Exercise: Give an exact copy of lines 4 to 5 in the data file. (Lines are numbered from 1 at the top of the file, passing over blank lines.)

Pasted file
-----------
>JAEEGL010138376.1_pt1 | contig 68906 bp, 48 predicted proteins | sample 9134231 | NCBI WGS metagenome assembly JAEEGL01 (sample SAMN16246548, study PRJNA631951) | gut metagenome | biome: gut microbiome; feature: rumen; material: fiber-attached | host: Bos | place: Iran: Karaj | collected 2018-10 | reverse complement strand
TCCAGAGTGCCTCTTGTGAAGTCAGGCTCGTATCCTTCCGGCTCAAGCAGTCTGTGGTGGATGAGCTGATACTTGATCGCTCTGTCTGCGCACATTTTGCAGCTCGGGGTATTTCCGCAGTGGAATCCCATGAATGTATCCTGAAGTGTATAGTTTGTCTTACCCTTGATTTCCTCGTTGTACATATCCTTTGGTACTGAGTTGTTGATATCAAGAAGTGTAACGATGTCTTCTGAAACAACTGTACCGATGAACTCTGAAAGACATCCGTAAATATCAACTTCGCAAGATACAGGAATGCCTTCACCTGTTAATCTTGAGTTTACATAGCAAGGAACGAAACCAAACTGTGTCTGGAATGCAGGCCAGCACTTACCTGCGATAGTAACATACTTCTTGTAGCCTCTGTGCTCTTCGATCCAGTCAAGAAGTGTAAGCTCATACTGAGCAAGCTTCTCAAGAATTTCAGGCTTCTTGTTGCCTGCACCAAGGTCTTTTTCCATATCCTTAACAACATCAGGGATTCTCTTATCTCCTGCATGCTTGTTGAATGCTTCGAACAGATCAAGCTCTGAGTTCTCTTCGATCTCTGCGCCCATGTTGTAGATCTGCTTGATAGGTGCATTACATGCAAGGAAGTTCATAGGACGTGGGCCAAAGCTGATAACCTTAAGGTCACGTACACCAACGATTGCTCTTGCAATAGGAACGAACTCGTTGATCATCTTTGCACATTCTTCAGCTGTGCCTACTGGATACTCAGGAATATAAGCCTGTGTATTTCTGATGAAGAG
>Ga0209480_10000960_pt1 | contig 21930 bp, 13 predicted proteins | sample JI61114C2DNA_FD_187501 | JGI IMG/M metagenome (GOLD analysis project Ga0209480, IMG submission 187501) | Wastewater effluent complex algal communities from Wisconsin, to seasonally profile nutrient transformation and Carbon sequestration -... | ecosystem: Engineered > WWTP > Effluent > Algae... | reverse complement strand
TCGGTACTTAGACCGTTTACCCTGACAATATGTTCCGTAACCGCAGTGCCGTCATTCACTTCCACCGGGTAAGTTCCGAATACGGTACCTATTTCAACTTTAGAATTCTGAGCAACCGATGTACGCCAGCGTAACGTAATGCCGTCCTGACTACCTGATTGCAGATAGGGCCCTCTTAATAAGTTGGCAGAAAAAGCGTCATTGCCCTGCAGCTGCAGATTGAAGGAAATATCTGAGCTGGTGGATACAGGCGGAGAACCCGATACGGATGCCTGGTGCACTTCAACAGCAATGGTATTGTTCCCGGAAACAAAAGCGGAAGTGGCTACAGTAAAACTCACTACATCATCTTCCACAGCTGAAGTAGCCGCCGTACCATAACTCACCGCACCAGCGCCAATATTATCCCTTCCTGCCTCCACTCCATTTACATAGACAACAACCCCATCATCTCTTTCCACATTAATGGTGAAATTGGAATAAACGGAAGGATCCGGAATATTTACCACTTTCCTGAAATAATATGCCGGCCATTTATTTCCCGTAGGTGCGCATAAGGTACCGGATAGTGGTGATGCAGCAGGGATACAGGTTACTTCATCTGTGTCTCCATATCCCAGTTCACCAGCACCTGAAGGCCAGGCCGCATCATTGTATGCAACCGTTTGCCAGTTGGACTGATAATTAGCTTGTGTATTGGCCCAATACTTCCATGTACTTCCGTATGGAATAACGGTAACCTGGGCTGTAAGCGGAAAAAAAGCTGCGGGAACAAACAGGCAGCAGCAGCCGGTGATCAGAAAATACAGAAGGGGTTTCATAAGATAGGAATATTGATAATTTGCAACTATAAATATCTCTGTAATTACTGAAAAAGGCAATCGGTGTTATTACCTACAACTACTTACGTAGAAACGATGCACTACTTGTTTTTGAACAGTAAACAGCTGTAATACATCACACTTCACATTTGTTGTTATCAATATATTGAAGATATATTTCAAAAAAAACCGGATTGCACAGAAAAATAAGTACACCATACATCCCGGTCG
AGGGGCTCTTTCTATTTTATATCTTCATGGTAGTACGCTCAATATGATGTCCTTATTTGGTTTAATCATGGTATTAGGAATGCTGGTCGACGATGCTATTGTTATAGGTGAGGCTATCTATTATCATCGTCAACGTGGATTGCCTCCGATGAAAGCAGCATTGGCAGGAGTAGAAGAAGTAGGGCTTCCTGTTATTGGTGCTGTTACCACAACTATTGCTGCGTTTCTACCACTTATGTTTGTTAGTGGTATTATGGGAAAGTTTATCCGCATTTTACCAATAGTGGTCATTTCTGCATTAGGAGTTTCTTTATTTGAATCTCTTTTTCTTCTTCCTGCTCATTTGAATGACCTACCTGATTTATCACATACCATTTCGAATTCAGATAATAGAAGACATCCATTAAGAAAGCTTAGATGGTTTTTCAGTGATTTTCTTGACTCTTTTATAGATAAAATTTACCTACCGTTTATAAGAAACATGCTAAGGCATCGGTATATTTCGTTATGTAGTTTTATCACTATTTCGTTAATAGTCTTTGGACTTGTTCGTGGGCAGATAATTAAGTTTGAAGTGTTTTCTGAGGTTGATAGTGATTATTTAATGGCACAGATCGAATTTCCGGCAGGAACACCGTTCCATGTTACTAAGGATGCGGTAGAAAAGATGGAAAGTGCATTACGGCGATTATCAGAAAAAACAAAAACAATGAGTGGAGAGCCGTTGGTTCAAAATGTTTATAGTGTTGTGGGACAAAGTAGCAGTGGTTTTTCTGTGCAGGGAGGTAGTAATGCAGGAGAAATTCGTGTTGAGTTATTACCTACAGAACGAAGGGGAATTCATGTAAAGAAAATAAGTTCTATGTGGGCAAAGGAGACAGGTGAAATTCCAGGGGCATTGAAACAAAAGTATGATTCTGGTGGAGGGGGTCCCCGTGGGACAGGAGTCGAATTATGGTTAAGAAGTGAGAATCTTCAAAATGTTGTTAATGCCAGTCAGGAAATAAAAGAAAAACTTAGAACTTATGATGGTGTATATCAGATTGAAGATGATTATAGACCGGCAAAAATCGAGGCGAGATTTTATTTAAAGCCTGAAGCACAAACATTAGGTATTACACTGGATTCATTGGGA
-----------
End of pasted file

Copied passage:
TCGGTACTTAGACCGTTTACCCTGACAATATGTTCCGTAACCGCAGTGCCGTCATTCACTTCCACCGGGTAAGTTCCGAATACGGTACCTATTTCAACTTTAGAATTCTGAGCAACCGATGTACGCCAGCGTAACGTAATGCCGTCCTGACTACCTGATTGCAGATAGGGCCCTCTTAATAAGTTGGCAGAAAAAGCGTCATTGCCCTGCAGCTGCAGATTGAAGGAAATATCTGAGCTGGTGGATACAGGCGGAGAACCCGATACGGATGCCTGGTGCACTTCAACAGCAATGGTATTGTTCCCGGAAACAAAAGCGGAAGTGGCTACAGTAAAACTCACTACATCATCTTCCACAGCTGAAGTAGCCGCCGTACCATAACTCACCGCACCAGCGCCAATATTATCCCTTCCTGCCTCCACTCCATTTACATAGACAACAACCCCATCATCTCTTTCCACATTAATGGTGAAATTGGAATAAACGGAAGGATCCGGAATATTTACCACTTTCCTGAAATAATATGCCGGCCATTTATTTCCCGTAGGTGCGCATAAGGTACCGGATAGTGGTGATGCAGCAGGGATACAGGTTACTTCATCTGTGTCTCCATATCCCAGTTCACCAGCACCTGAAGGCCAGGCCGCATCATTGTATGCAACCGTTTGCCAGTTGGACTGATAATTAGCTTGTGTATTGGCCCAATACTTCCATGTACTTCCGTATGGAATAACGGTAACCTGGGCTGTAAGCGGAAAAAAAGCTGCGGGAACAAACAGGCAGCAGCAGCCGGTGATCAGAAAATACAGAAGGGGTTTCATAAGATAGGAATATTGATAATTTGCAACTATAAATATCTCTGTAATTACTGAAAAAGGCAATCGGTGTTATTACCTACAACTACTTACGTAGAAACGATGCACTACTTGTTTTTGAACAGTAAACAGCTGTAATACATCACACTTCACATTTGTTGTTATCAATATATTGAAGATATATTTCAAAAAAAACCGGATTGCACAGAAAAATAAGTACACCATACATCCCGGTCG
AGGGGCTCTTTCTATTTTATATCTTCATGGTAGTACGCTCAATATGATGTCCTTATTTGGTTTAATCATGGTATTAGGAATGCTGGTCGACGATGCTATTGTTATAGGTGAGGCTATCTATTATCATCGTCAACGTGGATTGCCTCCGATGAAAGCAGCATTGGCAGGAGTAGAAGAAGTAGGGCTTCCTGTTATTGGTGCTGTTACCACAACTATTGCTGCGTTTCTACCACTTATGTTTGTTAGTGGTATTATGGGAAAGTTTATCCGCATTTTACCAATAGTGGTCATTTCTGCATTAGGAGTTTCTTTATTTGAATCTCTTTTTCTTCTTCCTGCTCATTTGAATGACCTACCTGATTTATCACATACCATTTCGAATTCAGATAATAGAAGACATCCATTAAGAAAGCTTAGATGGTTTTTCAGTGATTTTCTTGACTCTTTTATAGATAAAATTTACCTACCGTTTATAAGAAACATGCTAAGGCATCGGTATATTTCGTTATGTAGTTTTATCACTATTTCGTTAATAGTCTTTGGACTTGTTCGTGGGCAGATAATTAAGTTTGAAGTGTTTTCTGAGGTTGATAGTGATTATTTAATGGCACAGATCGAATTTCCGGCAGGAACACCGTTCCATGTTACTAAGGATGCGGTAGAAAAGATGGAAAGTGCATTACGGCGATTATCAGAAAAAACAAAAACAATGAGTGGAGAGCCGTTGGTTCAAAATGTTTATAGTGTTGTGGGACAAAGTAGCAGTGGTTTTTCTGTGCAGGGAGGTAGTAATGCAGGAGAAATTCGTGTTGAGTTATTACCTACAGAACGAAGGGGAATTCATGTAAAGAAAATAAGTTCTATGTGGGCAAAGGAGACAGGTGAAATTCCAGGGGCATTGAAACAAAAGTATGATTCTGGTGGAGGGGGTCCCCGTGGGACAGGAGTCGAATTATGGTTAAGAAGTGAGAATCTTCAAAATGTTGTTAATGCCAGTCAGGAAATAAAAGAAAAACTTAGAACTTATGATGGTGTATATCAGATTGAAGATGATTATAGACCGGCAAAAATCGAGGCGAGATTTTATTTAAAGCCTGAAGCACAAACATTAGGTATTACACTGGATTCATTGGGA